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B1G True Freshman Tracker: Mid-Term Exam

After a non-conference slate studded with bumps and big-time matchups, the Big Ten has entered conference play. Freshman receiving major minutes met their first of many tests as they work to determine whether or not their teams will dance this year.

Joe Maiorana-USA TODAY Sports

It has been a wild non-conference season for the Big Ten, full of marquee games in big-time venues and nationally televised contests between traditional powers. And a few too many losses. Key freshmen like D'Angelo Russell and Isaac Haas have already gotten a taste for the rigors of college basketball, but that was all leading up to their first real test: Big Ten conference play. So how have this year's newcomers graded out after their first big-time collegiate conference game? We'll take a look at the numbers so far now that conference play has begun.

But first, to review - we'll cover all of the true freshmen in the league that are playing significant minutes for their team which we'll define as 16mpg. And now, the numbers.

By The Numbers (Through Wednesday, December 31st)

Player Pos. Program 247Sports Composite MPG PPG ORtg 2PFG% 3PFG% FT% RPG APG BPG STL TO
Nate Mason G Minnesota 172 23.6 10.8 117.2 .464 .467 .618 3.4 2.9 0.1 2.4 0.9
Vince Edwards F Purdue 122 26.2 10.2 127.0 .645 .400 .808 5.9 2.3 0.5 0.3 1.4
Isaac Haas C Purdue 82 17.8 11.1 105.9 .620 .000 .547 5.1 0.5 0.9 0.1 1.8
PJ Thompson
G Purdue 292 18.5 3.1 107.9 .500 .267 .750 1.3 1.6 0.1 0.8 0.6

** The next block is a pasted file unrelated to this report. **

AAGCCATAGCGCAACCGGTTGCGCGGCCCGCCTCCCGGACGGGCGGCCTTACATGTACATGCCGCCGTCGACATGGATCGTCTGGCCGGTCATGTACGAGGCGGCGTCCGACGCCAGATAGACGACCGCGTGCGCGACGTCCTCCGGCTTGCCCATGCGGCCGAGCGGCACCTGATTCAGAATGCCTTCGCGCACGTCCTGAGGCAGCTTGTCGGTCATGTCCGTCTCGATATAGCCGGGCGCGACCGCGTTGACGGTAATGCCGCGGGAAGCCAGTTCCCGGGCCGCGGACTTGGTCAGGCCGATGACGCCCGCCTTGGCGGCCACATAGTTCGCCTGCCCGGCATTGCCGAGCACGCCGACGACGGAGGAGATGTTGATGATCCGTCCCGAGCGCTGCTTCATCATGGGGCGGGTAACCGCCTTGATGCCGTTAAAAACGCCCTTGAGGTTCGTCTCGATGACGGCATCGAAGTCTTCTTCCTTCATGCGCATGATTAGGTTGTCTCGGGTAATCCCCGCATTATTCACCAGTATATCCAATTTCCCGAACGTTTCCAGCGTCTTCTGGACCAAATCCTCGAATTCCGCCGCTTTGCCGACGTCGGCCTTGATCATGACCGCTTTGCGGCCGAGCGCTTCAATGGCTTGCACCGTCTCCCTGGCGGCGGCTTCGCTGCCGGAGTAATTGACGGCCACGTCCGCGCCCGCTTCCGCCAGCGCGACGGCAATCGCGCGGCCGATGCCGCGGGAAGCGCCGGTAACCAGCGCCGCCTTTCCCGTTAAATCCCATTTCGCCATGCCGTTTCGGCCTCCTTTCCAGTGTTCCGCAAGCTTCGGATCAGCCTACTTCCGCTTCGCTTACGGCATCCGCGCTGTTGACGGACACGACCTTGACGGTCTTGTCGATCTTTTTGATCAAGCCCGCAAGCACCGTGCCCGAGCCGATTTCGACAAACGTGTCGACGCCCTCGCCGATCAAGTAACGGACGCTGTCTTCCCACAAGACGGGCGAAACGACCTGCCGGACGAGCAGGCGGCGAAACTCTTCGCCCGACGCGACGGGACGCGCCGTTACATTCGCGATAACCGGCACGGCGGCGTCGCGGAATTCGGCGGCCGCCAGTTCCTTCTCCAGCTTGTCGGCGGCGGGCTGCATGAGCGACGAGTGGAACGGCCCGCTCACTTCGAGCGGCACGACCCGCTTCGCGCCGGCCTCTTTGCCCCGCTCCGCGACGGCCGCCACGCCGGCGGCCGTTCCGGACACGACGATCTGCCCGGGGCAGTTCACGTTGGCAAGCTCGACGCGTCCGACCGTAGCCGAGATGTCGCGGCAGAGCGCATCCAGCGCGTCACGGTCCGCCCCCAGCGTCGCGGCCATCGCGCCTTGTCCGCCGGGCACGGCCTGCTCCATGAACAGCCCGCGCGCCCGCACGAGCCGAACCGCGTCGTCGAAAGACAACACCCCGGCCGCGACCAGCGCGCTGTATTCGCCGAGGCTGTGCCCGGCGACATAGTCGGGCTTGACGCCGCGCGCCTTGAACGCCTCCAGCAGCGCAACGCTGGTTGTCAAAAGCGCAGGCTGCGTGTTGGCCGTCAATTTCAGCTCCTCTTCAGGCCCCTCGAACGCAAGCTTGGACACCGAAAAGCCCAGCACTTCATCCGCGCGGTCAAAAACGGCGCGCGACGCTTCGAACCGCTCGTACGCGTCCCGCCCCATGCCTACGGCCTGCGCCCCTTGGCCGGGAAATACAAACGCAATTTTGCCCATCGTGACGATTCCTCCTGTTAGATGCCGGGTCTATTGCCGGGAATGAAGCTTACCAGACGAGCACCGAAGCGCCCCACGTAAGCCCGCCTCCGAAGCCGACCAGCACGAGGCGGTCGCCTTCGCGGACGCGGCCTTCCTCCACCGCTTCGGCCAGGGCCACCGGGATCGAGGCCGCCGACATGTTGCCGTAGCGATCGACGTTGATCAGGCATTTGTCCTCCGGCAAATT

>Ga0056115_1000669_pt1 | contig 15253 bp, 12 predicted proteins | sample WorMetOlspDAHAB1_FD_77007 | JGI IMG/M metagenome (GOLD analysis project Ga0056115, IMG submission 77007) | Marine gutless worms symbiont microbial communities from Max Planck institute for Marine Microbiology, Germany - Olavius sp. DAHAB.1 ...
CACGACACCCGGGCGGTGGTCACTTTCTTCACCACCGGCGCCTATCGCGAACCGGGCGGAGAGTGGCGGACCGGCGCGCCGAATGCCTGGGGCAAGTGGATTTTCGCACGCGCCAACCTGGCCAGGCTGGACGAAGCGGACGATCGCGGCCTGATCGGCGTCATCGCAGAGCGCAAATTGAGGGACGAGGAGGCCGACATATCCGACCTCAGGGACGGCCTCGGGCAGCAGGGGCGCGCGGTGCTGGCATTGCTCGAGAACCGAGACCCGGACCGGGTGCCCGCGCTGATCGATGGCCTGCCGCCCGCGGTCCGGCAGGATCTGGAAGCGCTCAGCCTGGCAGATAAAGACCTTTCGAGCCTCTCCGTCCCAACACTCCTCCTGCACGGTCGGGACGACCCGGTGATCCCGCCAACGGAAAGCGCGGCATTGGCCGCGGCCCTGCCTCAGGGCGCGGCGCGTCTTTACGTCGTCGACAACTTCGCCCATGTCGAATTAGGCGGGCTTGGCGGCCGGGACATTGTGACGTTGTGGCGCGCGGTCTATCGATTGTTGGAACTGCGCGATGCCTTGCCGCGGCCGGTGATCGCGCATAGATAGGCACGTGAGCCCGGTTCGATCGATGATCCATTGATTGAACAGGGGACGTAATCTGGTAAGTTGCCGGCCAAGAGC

Kameron Chatman G/F Michigan 27 20.5 4.8 82.5 .359 .231 .650 4.1 1.2 0.2 0.8 1.2
Ricky Doyle F Michigan 203 17.7 7.8 128.4 .700 .000 .585 3.2 0.3 0.2 0.1 0.5
Mike Williams G Rutgers 231 26.6 8.1 92.7 .448 .212 .800 2.2 1.3 0.8 0.1 0.9
Melo Trimble G Maryland 31 32.4 15.9 120.5 .526 .386 .898 3.9 3.1 0.0 1.3 2.7
Jared Nickens F Maryland 93 21.2 6.6 115.9 .450 .373 .800 1.6 0.5 0.2 0.4 0.4
Dion Wiley G Maryland 53 18.8 6.1 91.9 .486 .308 .640 2.4 0.8 0.4 0.4 1.4
Michal Cekovsky C Maryland 43 16.9 3.8 96.0 .500 .000 .231 3.6 0.3 1.1 0.1 0.8
Vic Law G/F Northwestern 89 25.3 7.2 91.2 .474 .219 .812 5.1 1.7 0.7 0.4 1.9
Bryant McIntosh G Northwestern 209 32.9 11.7 101.0 .423 .419 .824 2.6 4.9 0.4 0.3 2.7
James Blackmon Jr. G Indiana 20 29.6 17.2 122.3 .468 .440 .857 5.4 1.4 0.0 0.6 1.6
Robert Johnson G Indiana 50 26.0 9.8 109.3 .536 .426 .680 3.7 2.8 0.1 1.1 2.2
Shep Garner G Penn State 173 26.5 9.8 114.2 .537 .385 .857 2.4 2.3 0.1 0.6 1.6
D'Angelo Russell G Ohio State 16 30.4 17.4 117.0 .471 .434 .771 4.6 5.2 0.1 1.7 2.8
Jae'Sean Tate G Ohio State 58 17.8 6.2 102.1 .600 .167 .500 4.8 0.3 0.6 1.1 1.3
Lourawls Nairn G Michigan State 104 17.6 1.2 78.9 .200 .000 .467 1.7 2.9 0.0 0.3 1.1

Bold highlights indicate the strongest performance in a given category
Dropped: Dakota Mathias, Leron Black
Added: Ricky Doyle, Michal Cekovsky